The up and down nature of the trail kept things varied and interesting over the next several km before we descended back down to river level. The sky started clearing to the east. The blue skies would stay with us for the remainder of the hike.
We got momentarily confused when we came to a wash and the trail sign was down. This is where the Arizona Trail departs from an east-west trail known as the Grand Enchantment Trail. Using the Viewranger app we did quickly find our way back to the AZT. I should have know we were going the wrong way when I had to climb over the fence.
With the sun slowly setting we continue to hustle along. Taking photos means I have to up my pace to stay with Emily who is setting a nice comfortable pace up front. We had discussed what to do with the coming darkness. We were not too worried about setting up the tent in the dark but we needed to replenish our water supply. Even though the river is beside us there had been no obvious access. When we checked the Viewranger app it showed that we would be coming right up to the river shortly. This was were I figured we would have the best chance to get water. In the event that we did not come to an obvious river access I thought that we could hop the fence and follow one of the washes down to the river. This is when it would have been handy to have utilized the AZT Trail App. Among other information it displays locations of know water access points. We did discover an access point to the river, a small trail on the other side of the fence leading to a little landing beside the river. This was very close to were we camped. The water access is actually displayed on the AZT Trail App. Had we had the app it would have removed the uncertainty we had in that last 45 minutes.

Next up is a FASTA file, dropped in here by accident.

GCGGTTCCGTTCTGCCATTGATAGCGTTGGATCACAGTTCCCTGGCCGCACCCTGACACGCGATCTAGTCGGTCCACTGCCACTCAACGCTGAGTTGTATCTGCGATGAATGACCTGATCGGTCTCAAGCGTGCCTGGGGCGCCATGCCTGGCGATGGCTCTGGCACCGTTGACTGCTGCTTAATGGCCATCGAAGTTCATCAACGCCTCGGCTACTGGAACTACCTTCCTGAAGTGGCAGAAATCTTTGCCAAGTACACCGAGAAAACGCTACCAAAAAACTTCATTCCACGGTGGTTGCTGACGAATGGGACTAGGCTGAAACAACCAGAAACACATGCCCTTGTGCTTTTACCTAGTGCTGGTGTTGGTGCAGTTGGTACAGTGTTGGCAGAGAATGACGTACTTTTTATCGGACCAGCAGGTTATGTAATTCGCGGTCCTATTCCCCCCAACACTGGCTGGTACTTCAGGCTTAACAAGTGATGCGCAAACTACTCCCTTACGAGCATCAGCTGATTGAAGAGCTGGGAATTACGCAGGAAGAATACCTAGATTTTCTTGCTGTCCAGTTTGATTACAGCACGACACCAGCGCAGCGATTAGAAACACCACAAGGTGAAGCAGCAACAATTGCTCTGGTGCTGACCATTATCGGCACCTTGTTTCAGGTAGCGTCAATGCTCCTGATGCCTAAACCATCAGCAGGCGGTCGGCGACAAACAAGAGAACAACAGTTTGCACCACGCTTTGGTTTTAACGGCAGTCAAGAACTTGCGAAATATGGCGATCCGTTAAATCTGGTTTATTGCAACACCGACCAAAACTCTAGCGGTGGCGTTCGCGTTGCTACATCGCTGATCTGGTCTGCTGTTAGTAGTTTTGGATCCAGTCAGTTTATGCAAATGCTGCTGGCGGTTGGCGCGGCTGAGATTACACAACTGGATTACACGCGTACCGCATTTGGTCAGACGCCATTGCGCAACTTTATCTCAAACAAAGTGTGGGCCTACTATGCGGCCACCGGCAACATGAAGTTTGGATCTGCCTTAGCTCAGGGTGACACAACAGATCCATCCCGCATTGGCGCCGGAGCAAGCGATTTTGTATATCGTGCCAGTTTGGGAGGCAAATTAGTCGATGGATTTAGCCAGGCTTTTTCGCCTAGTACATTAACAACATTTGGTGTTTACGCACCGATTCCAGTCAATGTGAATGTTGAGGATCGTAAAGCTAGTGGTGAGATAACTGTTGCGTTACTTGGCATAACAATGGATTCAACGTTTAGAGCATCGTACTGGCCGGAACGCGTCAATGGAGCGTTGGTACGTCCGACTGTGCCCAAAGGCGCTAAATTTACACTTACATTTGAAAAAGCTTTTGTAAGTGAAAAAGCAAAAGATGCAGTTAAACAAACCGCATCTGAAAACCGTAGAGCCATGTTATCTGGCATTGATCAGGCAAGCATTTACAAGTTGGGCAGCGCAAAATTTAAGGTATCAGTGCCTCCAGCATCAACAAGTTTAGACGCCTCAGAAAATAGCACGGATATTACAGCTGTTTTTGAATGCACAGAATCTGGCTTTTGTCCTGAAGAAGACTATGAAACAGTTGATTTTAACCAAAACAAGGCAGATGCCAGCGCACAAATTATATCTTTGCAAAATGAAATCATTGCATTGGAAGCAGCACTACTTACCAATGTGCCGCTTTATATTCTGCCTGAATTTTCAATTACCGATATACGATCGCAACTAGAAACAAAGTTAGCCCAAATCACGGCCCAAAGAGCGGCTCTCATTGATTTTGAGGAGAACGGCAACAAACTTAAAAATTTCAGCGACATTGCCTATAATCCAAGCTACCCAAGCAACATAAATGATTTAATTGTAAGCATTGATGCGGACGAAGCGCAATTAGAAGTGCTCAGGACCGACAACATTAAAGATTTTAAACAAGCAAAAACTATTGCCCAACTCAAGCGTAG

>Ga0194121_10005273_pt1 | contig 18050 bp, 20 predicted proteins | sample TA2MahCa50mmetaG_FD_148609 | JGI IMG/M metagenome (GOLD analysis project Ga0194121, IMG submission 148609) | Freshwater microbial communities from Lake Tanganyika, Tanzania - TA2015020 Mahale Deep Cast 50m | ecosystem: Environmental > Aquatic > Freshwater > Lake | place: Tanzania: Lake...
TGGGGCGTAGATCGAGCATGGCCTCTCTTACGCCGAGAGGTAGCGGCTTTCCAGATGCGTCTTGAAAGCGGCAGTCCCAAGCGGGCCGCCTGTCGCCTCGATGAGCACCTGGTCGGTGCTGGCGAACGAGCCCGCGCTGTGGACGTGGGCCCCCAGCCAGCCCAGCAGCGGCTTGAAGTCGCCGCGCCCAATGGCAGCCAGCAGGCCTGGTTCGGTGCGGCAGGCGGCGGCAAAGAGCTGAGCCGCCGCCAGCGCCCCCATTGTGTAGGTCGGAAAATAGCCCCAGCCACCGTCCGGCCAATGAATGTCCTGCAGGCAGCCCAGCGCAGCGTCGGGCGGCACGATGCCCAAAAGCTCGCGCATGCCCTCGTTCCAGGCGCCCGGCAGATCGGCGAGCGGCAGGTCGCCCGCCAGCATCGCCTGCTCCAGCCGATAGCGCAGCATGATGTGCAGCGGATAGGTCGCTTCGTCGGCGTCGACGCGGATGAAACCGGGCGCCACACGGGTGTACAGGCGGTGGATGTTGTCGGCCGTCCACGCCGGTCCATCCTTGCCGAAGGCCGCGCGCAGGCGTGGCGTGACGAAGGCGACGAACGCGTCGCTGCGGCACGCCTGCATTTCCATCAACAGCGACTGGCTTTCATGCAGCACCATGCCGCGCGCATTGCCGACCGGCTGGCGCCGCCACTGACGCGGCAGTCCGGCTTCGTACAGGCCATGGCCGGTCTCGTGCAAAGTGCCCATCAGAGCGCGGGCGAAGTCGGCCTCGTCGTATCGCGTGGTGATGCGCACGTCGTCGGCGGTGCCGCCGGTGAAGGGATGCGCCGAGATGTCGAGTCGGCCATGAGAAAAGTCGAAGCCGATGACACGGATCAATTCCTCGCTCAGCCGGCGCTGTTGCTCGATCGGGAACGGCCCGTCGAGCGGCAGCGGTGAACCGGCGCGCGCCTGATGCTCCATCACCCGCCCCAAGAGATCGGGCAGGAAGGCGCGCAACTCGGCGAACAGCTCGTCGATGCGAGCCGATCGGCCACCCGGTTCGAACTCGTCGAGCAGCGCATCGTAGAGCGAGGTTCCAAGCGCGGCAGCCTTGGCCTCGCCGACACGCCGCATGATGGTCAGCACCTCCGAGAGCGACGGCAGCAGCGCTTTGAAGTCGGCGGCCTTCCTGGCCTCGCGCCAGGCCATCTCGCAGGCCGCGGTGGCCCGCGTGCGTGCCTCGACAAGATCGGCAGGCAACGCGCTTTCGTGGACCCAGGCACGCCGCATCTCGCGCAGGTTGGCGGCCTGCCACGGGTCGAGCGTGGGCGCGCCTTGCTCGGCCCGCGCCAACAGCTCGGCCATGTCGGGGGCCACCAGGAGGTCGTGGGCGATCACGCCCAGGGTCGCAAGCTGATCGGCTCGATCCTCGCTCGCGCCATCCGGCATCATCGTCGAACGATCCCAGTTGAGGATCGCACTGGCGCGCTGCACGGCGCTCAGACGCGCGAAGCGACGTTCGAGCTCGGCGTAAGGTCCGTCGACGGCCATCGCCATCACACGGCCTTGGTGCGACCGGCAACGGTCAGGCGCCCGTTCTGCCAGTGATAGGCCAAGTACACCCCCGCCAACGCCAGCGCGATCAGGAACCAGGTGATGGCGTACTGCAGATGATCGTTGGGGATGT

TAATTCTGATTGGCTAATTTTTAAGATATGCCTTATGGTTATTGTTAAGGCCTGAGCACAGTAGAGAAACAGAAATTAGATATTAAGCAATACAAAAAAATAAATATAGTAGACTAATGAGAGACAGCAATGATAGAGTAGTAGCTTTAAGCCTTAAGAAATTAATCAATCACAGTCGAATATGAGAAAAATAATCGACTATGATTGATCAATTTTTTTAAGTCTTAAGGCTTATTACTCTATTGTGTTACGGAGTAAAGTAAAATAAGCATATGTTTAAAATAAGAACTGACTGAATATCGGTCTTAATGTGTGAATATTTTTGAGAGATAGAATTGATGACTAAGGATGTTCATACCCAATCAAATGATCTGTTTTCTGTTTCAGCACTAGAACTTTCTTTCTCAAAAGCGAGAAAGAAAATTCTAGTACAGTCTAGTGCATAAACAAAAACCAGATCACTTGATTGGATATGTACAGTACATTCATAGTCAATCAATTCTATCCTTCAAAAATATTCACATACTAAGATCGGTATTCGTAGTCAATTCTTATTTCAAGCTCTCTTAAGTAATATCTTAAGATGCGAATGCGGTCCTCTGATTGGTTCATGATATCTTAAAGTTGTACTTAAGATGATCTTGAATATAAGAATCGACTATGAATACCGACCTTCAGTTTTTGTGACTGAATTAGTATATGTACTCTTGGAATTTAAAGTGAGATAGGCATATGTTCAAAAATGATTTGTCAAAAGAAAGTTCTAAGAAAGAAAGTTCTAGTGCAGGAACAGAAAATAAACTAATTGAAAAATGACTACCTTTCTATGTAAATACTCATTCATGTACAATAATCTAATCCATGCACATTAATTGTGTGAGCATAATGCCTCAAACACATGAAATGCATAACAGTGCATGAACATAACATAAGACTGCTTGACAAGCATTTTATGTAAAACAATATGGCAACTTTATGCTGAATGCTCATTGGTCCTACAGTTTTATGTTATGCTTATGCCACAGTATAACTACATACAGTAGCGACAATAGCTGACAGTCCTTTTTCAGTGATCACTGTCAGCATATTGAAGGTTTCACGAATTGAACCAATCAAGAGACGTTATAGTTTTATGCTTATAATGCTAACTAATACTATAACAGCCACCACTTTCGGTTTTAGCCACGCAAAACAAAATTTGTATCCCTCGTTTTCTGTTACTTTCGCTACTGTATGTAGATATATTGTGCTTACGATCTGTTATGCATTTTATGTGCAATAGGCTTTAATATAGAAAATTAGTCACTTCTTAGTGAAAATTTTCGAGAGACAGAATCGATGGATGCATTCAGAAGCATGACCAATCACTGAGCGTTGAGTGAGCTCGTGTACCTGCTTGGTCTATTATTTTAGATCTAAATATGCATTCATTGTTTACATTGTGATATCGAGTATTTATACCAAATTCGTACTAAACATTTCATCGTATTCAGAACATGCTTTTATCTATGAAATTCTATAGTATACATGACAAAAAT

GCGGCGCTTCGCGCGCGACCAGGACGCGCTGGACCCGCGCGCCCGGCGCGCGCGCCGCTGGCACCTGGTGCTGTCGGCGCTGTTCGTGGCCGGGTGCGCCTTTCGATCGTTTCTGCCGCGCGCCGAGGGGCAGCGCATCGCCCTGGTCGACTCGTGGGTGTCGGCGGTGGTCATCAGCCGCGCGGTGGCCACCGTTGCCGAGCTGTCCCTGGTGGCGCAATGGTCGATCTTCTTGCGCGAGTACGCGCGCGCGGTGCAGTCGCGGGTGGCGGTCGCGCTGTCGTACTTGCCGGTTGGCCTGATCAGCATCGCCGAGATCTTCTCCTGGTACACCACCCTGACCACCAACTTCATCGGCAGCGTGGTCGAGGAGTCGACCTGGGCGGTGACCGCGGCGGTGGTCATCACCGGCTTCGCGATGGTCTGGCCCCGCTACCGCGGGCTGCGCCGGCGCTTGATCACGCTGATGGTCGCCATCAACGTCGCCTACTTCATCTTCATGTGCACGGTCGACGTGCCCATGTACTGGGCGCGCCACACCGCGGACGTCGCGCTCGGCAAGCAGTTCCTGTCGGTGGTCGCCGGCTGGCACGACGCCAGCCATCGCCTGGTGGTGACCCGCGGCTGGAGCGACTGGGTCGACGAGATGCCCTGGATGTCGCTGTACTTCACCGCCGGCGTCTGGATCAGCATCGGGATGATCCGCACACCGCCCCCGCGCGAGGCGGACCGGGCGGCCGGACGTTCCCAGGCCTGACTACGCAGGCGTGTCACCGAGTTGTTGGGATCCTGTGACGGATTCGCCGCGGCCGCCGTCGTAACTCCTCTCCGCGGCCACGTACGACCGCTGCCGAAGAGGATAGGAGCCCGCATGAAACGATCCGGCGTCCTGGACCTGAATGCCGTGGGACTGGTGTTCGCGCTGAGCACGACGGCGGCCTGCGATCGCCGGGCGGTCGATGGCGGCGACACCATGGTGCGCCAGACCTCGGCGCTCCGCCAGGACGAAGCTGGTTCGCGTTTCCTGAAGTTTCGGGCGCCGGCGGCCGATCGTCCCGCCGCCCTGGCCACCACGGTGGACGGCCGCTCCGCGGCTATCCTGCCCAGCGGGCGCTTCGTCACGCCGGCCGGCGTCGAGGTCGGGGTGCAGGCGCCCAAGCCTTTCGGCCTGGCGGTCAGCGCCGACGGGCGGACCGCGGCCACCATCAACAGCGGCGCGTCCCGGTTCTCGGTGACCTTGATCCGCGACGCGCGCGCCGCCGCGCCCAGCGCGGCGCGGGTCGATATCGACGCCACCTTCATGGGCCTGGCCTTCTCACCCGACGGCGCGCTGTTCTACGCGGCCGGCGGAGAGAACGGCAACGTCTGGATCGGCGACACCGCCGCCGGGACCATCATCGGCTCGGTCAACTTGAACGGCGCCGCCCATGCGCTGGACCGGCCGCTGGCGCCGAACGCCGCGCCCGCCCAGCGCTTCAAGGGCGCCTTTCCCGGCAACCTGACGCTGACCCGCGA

At the spot I thought we would have water access there was an access through the fence and a short steep trail to the river. There was a grassy flat area nearby just off the trail and initially we were going to throw the tent down there. We were right beside a small ridge. I scampered up the ridge and found a couple of places were we could potentially set up the tent. Emily agreed that it would be nice to be up higher. We chose a great spot. Emily set about getting dinner ready. I took the collapsible 10 L bucket we had to retrieve water from the river. The river has a very high sediment load. We let the sediment in the river water settle for about an hour. We ate dinner and set up the tent. As the sun set we were treated to a astrological conjunction of the Moon and Venus. This was pretty special as during our trip last year to Death Valley NP we saw a conjunction of the Moon, Venus and Jupiter.
After dinner Emily used our new water filter to clean the river water. We decided we would still add the iodine pills we had brought.
I had brought my 15 mm F2.4 Irix Lens and my full tripod for some astrophotography. The conditions were not perfect with the city of Phoenix only about 45 minutes away but I got some fun shots.
We watched a movie before calling it a night. The movie was about my calculus professor from university, James Stewart, who has written most of the calculus text books in use at universities around the world. I set my alarm for 3 am and we both got out of the tent to look at the starts. Never a bad idea. Such a great feeling to see the big sky while be so alone in the middle of the desert.